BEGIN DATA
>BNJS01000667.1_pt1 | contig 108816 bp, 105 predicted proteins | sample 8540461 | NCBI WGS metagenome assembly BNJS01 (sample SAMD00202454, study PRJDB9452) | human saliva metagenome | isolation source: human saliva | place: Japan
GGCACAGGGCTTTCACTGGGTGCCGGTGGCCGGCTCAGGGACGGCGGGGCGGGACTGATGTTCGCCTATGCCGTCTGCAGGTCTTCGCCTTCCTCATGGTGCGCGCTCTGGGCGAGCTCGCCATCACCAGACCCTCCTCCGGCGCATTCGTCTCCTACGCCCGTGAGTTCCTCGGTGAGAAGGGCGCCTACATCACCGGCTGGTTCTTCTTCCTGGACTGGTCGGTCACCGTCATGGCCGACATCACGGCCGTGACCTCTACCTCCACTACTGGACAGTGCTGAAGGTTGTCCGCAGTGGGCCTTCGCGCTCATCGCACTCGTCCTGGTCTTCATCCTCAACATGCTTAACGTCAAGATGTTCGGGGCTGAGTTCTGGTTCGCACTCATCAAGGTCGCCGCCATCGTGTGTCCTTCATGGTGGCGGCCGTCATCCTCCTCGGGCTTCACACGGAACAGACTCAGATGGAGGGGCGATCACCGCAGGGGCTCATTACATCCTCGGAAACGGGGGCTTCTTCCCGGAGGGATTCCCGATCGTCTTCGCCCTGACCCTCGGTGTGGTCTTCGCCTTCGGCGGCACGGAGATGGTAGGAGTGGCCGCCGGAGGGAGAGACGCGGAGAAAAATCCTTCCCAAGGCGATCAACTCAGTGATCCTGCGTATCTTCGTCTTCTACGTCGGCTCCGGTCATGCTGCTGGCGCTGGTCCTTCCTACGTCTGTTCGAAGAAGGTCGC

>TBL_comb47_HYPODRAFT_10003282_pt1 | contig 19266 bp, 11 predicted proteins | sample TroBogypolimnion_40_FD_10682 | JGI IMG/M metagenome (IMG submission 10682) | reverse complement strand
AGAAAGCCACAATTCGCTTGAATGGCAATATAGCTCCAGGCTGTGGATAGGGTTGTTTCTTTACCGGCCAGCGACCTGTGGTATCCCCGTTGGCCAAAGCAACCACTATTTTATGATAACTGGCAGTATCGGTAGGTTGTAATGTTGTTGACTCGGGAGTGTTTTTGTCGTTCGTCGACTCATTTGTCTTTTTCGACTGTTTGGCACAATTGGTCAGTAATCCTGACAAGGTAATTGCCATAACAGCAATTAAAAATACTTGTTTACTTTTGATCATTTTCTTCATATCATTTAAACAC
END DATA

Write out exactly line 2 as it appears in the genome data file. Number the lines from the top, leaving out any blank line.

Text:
GGCACAGGGCTTTCACTGGGTGCCGGTGGCCGGCTCAGGGACGGCGGGGCGGGACTGATGTTCGCCTATGCCGTCTGCAGGTCTTCGCCTTCCTCATGGTGCGCGCTCTGGGCGAGCTCGCCATCACCAGACCCTCCTCCGGCGCATTCGTCTCCTACGCCCGTGAGTTCCTCGGTGAGAAGGGCGCCTACATCACCGGCTGGTTCTTCTTCCTGGACTGGTCGGTCACCGTCATGGCCGACATCACGGCCGTGACCTCTACCTCCACTACTGGACAGTGCTGAAGGTTGTCCGCAGTGGGCCTTCGCGCTCATCGCACTCGTCCTGGTCTTCATCCTCAACATGCTTAACGTCAAGATGTTCGGGGCTGAGTTCTGGTTCGCACTCATCAAGGTCGCCGCCATCGTGTGTCCTTCATGGTGGCGGCCGTCATCCTCCTCGGGCTTCACACGGAACAGACTCAGATGGAGGGGCGATCACCGCAGGGGCTCATTACATCCTCGGAAACGGGGGCTTCTTCCCGGAGGGATTCCCGATCGTCTTCGCCCTGACCCTCGGTGTGGTCTTCGCCTTCGGCGGCACGGAGATGGTAGGAGTGGCCGCCGGAGGGAGAGACGCGGAGAAAAATCCTTCCCAAGGCGATCAACTCAGTGATCCTGCGTATCTTCGTCTTCTACGTCGGCTCCGGTCATGCTGCTGGCGCTGGTCCTTCCTACGTCTGTTCGAAGAAGGTCGC